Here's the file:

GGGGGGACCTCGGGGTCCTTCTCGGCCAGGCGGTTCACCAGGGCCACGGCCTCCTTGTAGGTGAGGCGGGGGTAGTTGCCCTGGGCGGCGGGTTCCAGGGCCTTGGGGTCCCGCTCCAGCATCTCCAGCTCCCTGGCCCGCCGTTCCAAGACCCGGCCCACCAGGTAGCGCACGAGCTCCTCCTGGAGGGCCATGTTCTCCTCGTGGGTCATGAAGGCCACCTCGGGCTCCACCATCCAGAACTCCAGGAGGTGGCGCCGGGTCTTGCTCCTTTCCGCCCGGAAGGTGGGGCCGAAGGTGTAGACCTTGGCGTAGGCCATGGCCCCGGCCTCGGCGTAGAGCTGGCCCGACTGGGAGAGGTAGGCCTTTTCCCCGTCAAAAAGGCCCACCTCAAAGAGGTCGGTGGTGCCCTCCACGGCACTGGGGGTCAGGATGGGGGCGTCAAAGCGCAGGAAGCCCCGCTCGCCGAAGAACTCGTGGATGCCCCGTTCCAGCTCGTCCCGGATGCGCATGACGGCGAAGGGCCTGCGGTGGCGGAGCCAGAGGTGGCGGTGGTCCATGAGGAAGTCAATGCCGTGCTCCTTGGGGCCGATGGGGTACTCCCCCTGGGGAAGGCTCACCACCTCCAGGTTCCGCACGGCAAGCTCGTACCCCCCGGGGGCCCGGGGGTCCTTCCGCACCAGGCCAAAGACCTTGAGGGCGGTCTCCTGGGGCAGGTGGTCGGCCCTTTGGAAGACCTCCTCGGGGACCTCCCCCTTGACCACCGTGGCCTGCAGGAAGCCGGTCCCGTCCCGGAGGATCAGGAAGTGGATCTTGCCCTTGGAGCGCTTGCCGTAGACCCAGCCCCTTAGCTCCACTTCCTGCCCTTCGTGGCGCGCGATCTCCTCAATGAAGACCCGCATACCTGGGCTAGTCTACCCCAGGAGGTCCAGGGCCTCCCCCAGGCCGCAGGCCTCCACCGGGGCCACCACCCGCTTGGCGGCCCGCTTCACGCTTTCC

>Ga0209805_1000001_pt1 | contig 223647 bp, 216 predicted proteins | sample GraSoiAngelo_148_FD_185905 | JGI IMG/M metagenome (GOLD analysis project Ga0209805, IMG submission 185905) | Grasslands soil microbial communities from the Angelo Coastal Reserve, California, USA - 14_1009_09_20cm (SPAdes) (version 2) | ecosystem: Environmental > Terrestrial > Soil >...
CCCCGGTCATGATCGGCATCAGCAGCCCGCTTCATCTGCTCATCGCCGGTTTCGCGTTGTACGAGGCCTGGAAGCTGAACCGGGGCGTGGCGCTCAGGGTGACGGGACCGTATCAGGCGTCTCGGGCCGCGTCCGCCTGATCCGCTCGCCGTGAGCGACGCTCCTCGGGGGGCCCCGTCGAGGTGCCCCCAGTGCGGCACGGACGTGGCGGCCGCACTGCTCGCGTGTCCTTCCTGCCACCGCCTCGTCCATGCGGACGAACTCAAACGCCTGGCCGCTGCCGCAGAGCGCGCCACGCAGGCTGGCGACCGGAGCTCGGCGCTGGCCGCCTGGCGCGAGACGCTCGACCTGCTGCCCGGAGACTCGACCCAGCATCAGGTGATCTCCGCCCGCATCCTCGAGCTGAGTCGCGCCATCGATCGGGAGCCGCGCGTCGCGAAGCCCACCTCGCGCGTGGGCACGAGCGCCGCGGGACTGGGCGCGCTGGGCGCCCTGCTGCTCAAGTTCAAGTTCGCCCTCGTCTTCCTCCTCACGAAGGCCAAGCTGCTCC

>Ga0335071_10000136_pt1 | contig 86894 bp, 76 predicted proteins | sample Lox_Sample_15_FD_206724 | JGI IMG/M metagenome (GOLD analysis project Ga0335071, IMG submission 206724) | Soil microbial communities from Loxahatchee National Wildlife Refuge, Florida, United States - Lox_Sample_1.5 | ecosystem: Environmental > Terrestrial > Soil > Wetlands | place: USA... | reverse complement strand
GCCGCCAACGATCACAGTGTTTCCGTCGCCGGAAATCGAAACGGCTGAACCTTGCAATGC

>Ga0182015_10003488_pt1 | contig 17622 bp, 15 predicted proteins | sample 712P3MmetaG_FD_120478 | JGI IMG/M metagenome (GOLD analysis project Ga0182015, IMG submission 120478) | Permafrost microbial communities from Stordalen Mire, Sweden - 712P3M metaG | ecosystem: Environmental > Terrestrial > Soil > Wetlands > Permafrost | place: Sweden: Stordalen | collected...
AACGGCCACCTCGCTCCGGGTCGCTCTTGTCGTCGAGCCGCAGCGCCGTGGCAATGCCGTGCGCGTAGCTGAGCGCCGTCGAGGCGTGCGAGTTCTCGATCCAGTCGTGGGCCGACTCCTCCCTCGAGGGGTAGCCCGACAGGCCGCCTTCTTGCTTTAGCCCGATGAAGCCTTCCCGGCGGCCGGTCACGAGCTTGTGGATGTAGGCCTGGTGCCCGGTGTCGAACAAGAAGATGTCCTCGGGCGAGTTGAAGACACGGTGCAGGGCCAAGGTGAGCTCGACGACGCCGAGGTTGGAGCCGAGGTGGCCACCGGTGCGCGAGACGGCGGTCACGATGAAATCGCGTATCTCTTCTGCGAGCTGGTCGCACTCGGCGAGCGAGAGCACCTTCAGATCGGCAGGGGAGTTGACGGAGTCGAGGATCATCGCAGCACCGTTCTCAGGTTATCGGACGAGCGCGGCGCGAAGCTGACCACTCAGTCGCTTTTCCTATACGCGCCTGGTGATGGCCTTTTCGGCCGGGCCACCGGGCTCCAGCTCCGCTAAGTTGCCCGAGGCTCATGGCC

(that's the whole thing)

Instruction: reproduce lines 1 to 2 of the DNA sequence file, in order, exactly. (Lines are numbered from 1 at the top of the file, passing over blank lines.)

GGGGGGACCTCGGGGTCCTTCTCGGCCAGGCGGTTCACCAGGGCCACGGCCTCCTTGTAGGTGAGGCGGGGGTAGTTGCCCTGGGCGGCGGGTTCCAGGGCCTTGGGGTCCCGCTCCAGCATCTCCAGCTCCCTGGCCCGCCGTTCCAAGACCCGGCCCACCAGGTAGCGCACGAGCTCCTCCTGGAGGGCCATGTTCTCCTCGTGGGTCATGAAGGCCACCTCGGGCTCCACCATCCAGAACTCCAGGAGGTGGCGCCGGGTCTTGCTCCTTTCCGCCCGGAAGGTGGGGCCGAAGGTGTAGACCTTGGCGTAGGCCATGGCCCCGGCCTCGGCGTAGAGCTGGCCCGACTGGGAGAGGTAGGCCTTTTCCCCGTCAAAAAGGCCCACCTCAAAGAGGTCGGTGGTGCCCTCCACGGCACTGGGGGTCAGGATGGGGGCGTCAAAGCGCAGGAAGCCCCGCTCGCCGAAGAACTCGTGGATGCCCCGTTCCAGCTCGTCCCGGATGCGCATGACGGCGAAGGGCCTGCGGTGGCGGAGCCAGAGGTGGCGGTGGTCCATGAGGAAGTCAATGCCGTGCTCCTTGGGGCCGATGGGGTACTCCCCCTGGGGAAGGCTCACCACCTCCAGGTTCCGCACGGCAAGCTCGTACCCCCCGGGGGCCCGGGGGTCCTTCCGCACCAGGCCAAAGACCTTGAGGGCGGTCTCCTGGGGCAGGTGGTCGGCCCTTTGGAAGACCTCCTCGGGGACCTCCCCCTTGACCACCGTGGCCTGCAGGAAGCCGGTCCCGTCCCGGAGGATCAGGAAGTGGATCTTGCCCTTGGAGCGCTTGCCGTAGACCCAGCCCCTTAGCTCCACTTCCTGCCCTTCGTGGCGCGCGATCTCCTCAATGAAGACCCGCATACCTGGGCTAGTCTACCCCAGGAGGTCCAGGGCCTCCCCCAGGCCGCAGGCCTCCACCGGGGCCACCACCCGCTTGGCGGCCCGCTTCACGCTTTCC

>Ga0209805_1000001_pt1 | contig 223647 bp, 216 predicted proteins | sample GraSoiAngelo_148_FD_185905 | JGI IMG/M metagenome (GOLD analysis project Ga0209805, IMG submission 185905) | Grasslands soil microbial communities from the Angelo Coastal Reserve, California, USA - 14_1009_09_20cm (SPAdes) (version 2) | ecosystem: Environmental > Terrestrial > Soil >...